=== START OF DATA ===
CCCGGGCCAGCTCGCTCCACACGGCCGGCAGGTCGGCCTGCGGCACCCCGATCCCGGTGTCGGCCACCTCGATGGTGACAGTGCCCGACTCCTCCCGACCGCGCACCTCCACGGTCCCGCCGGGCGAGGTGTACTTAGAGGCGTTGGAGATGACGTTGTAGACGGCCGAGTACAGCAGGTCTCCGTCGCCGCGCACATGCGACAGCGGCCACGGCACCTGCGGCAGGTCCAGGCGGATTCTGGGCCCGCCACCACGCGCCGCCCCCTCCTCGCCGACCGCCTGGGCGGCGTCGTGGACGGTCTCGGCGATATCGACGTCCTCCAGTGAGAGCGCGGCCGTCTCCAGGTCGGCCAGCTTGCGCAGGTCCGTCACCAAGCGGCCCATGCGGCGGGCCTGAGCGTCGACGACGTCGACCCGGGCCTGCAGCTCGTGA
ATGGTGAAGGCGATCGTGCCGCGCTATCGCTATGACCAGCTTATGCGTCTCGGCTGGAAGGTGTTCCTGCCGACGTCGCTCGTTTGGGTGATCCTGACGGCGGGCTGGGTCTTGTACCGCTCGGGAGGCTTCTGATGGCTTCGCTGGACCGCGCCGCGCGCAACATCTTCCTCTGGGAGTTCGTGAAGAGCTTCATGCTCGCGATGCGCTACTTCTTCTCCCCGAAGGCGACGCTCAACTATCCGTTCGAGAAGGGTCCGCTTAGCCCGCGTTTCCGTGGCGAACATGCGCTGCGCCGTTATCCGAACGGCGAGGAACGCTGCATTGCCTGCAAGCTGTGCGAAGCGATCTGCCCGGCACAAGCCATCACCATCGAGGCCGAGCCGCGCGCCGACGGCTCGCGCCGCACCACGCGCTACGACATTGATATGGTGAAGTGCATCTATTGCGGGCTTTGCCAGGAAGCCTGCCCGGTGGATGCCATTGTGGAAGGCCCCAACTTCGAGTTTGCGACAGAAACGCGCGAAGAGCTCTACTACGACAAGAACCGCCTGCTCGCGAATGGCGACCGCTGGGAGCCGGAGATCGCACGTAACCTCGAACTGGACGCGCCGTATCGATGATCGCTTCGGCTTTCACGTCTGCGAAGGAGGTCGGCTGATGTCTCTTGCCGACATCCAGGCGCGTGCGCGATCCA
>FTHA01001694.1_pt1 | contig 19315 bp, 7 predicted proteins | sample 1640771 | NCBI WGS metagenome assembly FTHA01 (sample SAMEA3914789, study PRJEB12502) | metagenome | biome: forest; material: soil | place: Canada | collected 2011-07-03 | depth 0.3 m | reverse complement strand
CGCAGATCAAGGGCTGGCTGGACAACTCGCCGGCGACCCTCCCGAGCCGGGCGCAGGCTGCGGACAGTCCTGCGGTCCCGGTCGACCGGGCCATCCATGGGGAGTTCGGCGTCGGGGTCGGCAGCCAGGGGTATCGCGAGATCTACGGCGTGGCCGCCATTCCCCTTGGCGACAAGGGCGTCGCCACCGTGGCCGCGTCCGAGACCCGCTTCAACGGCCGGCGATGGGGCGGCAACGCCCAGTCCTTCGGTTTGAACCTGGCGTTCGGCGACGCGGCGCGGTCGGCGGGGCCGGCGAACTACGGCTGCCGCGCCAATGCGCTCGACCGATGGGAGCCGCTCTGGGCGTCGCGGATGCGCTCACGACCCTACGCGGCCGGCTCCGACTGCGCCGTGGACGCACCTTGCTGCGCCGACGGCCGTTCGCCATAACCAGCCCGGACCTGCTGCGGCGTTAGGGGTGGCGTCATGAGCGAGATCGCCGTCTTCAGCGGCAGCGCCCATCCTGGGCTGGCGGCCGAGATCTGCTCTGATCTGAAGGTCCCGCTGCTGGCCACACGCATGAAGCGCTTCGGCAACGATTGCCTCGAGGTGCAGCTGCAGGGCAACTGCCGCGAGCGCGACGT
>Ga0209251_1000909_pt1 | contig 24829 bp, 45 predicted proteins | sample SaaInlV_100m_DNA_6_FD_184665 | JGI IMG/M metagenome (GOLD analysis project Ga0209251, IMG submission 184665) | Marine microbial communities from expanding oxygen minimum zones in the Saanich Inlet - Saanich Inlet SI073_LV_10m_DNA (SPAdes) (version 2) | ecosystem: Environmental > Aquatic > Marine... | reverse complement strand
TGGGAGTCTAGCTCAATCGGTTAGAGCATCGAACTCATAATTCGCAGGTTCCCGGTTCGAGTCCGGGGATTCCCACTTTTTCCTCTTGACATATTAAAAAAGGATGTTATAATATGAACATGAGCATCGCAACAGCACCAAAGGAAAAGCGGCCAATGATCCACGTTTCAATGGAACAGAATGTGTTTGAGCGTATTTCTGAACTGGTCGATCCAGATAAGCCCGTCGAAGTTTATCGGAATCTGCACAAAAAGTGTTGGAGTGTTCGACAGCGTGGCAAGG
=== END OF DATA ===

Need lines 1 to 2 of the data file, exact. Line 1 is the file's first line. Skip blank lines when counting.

CCCGGGCCAGCTCGCTCCACACGGCCGGCAGGTCGGCCTGCGGCACCCCGATCCCGGTGTCGGCCACCTCGATGGTGACAGTGCCCGACTCCTCCCGACCGCGCACCTCCACGGTCCCGCCGGGCGAGGTGTACTTAGAGGCGTTGGAGATGACGTTGTAGACGGCCGAGTACAGCAGGTCTCCGTCGCCGCGCACATGCGACAGCGGCCACGGCACCTGCGGCAGGTCCAGGCGGATTCTGGGCCCGCCACCACGCGCCGCCCCCTCCTCGCCGACCGCCTGGGCGGCGTCGTGGACGGTCTCGGCGATATCGACGTCCTCCAGTGAGAGCGCGGCCGTCTCCAGGTCGGCCAGCTTGCGCAGGTCCGTCACCAAGCGGCCCATGCGGCGGGCCTGAGCGTCGACGACGTCGACCCGGGCCTGCAGCTCGTGA
ATGGTGAAGGCGATCGTGCCGCGCTATCGCTATGACCAGCTTATGCGTCTCGGCTGGAAGGTGTTCCTGCCGACGTCGCTCGTTTGGGTGATCCTGACGGCGGGCTGGGTCTTGTACCGCTCGGGAGGCTTCTGATGGCTTCGCTGGACCGCGCCGCGCGCAACATCTTCCTCTGGGAGTTCGTGAAGAGCTTCATGCTCGCGATGCGCTACTTCTTCTCCCCGAAGGCGACGCTCAACTATCCGTTCGAGAAGGGTCCGCTTAGCCCGCGTTTCCGTGGCGAACATGCGCTGCGCCGTTATCCGAACGGCGAGGAACGCTGCATTGCCTGCAAGCTGTGCGAAGCGATCTGCCCGGCACAAGCCATCACCATCGAGGCCGAGCCGCGCGCCGACGGCTCGCGCCGCACCACGCGCTACGACATTGATATGGTGAAGTGCATCTATTGCGGGCTTTGCCAGGAAGCCTGCCCGGTGGATGCCATTGTGGAAGGCCCCAACTTCGAGTTTGCGACAGAAACGCGCGAAGAGCTCTACTACGACAAGAACCGCCTGCTCGCGAATGGCGACCGCTGGGAGCCGGAGATCGCACGTAACCTCGAACTGGACGCGCCGTATCGATGATCGCTTCGGCTTTCACGTCTGCGAAGGAGGTCGGCTGATGTCTCTTGCCGACATCCAGGCGCGTGCGCGATCCA